We were desperate to make news in this pre-internet era, when daily newspapers were the sole papers of community record, and the majority of citizens actually read them.
In a strange twist, the Klamath Basin Restoration Agreement (KBRA) has become the greatest impediment to the proposed removal of Klamath River dams.
The billion-dollar KBRA isn't going anywhere, gives false hope to interests which would benefit from it, and is causing state and federal agencies to ignore worsening conditions for wildlife and endangered species in the basin for fear of upsetting the deal.
As long as there appears to be some hope for the KBRA and the money that would come with it in Congress, government agencies and stakeholders in the Klamath Basin will continue to allow PacifiCorp to continue with their fish-killing status quo. No Act of Congress is necessary to remove the dams.
Klamath-area National Wildlife Refuges are being forced to drain massive amounts of water, while nothing is being asked of industrial irrigators.
By Wendell Wood
It has come to our attention Lower Klamath and Tule Lake NWRs are being required to deliver 5,600 acre feet of water from the refuge to the Klamath River. The Bureau of Reclamation (BOR) maintains this is being done so the agency won't have to otherwise release additional water from Upper Klamath Lake.
While the BOR claims it needs to do so to maintain Upper Klamath lake levels for endangered species purposes, it is also doing so for the principal purpose of "recharging" the lake to its maximum elevation prior to the onset of the 2013 irrigation season.
Some points to keep in mind when discussing or reporting on O&C lands in the wake of Gov. Kitzhaber's timber proposal to Oregon's congressional delegation.
Governor John Kitzhaber sent a letter to the Oregon congressional delegation on February 6th summarizing the results of his O&C forest panel, with his recommendations for moving forward.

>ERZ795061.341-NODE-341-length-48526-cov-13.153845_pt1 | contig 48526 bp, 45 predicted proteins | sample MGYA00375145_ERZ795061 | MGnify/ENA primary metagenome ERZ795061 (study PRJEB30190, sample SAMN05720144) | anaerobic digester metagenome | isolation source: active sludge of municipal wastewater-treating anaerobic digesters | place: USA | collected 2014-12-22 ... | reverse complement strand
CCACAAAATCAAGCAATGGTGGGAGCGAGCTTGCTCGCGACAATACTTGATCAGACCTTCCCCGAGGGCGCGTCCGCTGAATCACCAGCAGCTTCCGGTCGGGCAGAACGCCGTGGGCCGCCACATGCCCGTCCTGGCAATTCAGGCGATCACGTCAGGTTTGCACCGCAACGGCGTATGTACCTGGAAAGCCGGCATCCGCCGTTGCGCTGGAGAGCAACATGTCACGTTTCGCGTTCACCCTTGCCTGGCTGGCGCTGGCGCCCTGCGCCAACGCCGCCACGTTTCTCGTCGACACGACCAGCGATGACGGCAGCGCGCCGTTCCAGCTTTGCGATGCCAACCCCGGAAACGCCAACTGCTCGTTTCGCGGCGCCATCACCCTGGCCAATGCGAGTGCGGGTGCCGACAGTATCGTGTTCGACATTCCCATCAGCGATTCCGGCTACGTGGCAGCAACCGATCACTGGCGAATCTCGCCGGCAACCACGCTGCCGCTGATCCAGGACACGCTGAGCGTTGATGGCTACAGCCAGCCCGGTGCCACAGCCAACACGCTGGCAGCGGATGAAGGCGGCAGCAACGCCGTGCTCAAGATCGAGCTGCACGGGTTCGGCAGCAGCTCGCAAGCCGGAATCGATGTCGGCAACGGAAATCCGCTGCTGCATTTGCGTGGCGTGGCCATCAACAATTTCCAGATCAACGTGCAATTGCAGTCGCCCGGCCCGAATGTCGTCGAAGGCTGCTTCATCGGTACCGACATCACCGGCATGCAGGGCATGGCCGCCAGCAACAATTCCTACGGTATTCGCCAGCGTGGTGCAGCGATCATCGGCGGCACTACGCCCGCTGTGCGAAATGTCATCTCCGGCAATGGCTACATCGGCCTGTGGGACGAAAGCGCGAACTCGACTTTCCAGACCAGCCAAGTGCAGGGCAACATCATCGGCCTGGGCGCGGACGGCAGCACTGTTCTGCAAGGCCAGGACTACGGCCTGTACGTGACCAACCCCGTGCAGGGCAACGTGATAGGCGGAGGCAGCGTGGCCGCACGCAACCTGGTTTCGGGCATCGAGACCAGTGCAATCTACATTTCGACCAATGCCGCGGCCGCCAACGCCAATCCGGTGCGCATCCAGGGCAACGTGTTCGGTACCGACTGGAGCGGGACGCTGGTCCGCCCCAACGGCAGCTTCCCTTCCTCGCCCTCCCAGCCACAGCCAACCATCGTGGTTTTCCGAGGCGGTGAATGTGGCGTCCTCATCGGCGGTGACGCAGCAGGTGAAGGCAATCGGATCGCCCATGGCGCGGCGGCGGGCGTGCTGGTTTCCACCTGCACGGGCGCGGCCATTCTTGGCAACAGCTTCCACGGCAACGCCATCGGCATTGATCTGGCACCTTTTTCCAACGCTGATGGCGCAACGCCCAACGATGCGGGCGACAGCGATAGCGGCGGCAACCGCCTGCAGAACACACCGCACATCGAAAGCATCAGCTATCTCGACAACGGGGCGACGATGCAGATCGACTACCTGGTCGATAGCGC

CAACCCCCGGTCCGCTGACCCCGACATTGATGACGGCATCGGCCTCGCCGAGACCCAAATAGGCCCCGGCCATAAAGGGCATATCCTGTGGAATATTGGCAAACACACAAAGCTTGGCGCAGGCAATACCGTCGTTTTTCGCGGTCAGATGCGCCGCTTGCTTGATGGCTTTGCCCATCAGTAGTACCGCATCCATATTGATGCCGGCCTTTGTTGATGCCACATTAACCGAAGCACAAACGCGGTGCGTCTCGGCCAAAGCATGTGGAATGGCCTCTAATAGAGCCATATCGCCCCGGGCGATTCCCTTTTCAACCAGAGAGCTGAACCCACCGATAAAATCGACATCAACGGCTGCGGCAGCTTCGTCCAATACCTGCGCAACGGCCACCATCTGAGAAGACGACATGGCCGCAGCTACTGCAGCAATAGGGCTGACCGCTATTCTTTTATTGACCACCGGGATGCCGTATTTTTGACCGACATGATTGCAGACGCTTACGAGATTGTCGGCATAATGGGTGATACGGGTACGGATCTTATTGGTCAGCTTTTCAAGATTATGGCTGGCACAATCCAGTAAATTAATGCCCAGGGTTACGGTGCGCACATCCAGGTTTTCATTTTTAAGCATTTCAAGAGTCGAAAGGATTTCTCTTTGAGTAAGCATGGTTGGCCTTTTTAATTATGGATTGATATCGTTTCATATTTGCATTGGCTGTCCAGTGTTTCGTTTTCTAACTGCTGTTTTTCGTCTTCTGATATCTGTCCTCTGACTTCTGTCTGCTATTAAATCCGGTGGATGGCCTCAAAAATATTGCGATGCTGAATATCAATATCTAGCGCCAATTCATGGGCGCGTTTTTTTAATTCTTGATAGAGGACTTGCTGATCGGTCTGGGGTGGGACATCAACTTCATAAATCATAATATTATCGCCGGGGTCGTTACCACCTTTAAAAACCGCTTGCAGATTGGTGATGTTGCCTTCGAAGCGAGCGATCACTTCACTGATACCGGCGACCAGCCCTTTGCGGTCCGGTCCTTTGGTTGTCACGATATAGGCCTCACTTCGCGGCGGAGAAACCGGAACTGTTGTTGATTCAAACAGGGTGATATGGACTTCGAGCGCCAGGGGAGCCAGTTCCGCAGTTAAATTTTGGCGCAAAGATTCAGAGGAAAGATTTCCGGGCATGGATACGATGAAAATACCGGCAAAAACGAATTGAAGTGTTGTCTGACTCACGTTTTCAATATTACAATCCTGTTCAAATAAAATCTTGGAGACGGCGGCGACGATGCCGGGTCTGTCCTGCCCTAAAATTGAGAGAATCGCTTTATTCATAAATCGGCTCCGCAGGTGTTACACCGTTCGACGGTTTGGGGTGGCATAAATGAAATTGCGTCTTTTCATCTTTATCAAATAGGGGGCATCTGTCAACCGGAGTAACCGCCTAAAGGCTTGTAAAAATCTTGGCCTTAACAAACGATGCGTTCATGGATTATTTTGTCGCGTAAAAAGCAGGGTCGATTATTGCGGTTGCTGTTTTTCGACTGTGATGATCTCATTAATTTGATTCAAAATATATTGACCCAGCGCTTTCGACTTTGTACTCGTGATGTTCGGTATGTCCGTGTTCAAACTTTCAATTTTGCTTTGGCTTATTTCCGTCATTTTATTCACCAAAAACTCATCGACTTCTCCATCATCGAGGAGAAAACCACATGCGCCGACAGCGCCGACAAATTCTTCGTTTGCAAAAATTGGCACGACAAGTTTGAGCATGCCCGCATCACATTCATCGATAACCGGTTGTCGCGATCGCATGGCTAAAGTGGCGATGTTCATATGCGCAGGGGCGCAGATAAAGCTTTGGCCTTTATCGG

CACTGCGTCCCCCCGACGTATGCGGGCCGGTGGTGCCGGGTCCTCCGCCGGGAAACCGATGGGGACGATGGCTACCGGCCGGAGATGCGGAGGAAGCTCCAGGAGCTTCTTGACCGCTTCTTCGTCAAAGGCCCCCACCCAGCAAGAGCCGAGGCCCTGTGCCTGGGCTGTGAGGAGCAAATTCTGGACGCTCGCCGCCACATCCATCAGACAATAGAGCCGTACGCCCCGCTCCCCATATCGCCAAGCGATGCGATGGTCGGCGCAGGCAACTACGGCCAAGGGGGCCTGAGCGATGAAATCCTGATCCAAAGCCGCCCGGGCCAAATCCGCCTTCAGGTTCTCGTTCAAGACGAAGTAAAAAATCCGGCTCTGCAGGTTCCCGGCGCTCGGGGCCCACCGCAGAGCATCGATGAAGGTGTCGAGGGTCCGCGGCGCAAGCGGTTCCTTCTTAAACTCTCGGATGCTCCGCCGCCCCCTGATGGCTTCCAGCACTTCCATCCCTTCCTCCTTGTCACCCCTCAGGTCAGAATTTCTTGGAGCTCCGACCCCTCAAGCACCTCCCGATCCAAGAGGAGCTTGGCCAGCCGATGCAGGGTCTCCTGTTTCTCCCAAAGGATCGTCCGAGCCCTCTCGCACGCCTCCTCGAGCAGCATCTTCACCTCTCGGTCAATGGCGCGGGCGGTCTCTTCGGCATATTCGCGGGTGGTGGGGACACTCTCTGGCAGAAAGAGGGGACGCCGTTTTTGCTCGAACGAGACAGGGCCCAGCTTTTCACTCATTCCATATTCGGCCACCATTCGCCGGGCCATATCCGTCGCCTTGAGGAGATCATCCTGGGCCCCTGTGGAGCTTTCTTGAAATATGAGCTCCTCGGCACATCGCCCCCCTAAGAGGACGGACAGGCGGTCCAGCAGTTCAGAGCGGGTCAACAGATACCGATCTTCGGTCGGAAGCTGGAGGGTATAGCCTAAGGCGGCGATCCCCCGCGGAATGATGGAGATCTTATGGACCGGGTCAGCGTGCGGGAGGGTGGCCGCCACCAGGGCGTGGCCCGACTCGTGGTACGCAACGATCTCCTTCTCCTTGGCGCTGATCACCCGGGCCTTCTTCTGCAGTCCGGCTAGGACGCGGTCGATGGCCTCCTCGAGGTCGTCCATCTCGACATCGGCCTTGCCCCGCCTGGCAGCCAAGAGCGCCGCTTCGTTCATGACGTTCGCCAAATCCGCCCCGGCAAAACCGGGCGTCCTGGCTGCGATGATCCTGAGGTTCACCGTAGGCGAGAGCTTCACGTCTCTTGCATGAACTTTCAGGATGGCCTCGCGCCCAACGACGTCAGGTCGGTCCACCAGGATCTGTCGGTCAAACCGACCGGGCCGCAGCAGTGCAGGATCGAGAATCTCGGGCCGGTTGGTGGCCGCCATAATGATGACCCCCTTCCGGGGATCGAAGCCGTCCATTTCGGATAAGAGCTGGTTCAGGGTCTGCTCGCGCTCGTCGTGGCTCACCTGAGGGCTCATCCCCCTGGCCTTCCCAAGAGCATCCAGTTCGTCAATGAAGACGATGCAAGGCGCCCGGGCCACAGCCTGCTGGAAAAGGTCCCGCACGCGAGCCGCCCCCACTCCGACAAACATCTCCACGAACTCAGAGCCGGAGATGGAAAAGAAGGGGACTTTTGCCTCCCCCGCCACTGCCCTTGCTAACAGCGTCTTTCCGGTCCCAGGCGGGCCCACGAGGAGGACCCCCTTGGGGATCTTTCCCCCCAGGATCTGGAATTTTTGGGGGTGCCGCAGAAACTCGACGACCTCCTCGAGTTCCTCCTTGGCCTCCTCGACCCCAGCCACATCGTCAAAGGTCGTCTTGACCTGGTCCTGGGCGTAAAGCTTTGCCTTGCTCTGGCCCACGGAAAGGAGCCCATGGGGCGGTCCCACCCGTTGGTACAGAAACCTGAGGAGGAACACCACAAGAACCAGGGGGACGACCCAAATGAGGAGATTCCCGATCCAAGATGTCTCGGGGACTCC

Set forth below are several concerns, perspectives, and questions Oregon Wild has related to the governor's proposal, which we hope Oregon Wild members, conservationists, bloggers and journalists should keep in mind.
How the Equal Access to Justice Act is used to batter conservation groups...while industry gets a pass.
The issue: The Equal Access to Justice Act and the very loud claims made by a small few over the supposed desire for environmental advocates to line their pockets by suing the federal government and getting paid back in attorney's fees.
To be clear, we don't get rich here at Oregon Wild by suing the feds...but we do keep our state a richer place by protecting special places that all taxpayers own by (sometimes) dragging the feds into court.
That's why headlines like this one bother me:
"Environmental group gets attorney fees in case it lost"
Executive Director Sean Stevens takes a moment to talk about how Tuesday's election results affect Oregon Wild, our issues, initiatives, and plans for moving forward.
By Sean Stevens
Executive Director, Oregon Wild
As Oregon Wild supporters and followers, you know elections matter for our environment. Policy differences at the federal and local level can have serious consequences for the health of our public lands, the purity of our drinking water, and the survival of our most threatened wildlife.
Last night's election had big implications for the wildlands, wildlife, and waters we cherish – and the outcome gives us reason to celebrate today.
But we also know our advocacy for the environment doesn’t stop after we’ve mailed in our ballot. President Obama’s reelection should remind us of the hopes we had for his presidency four years ago, and the mixed bag of environmental policies he has implemented. To achieve lasting protections for our most special places and to safeguard our natural inheritance, the real work begins now.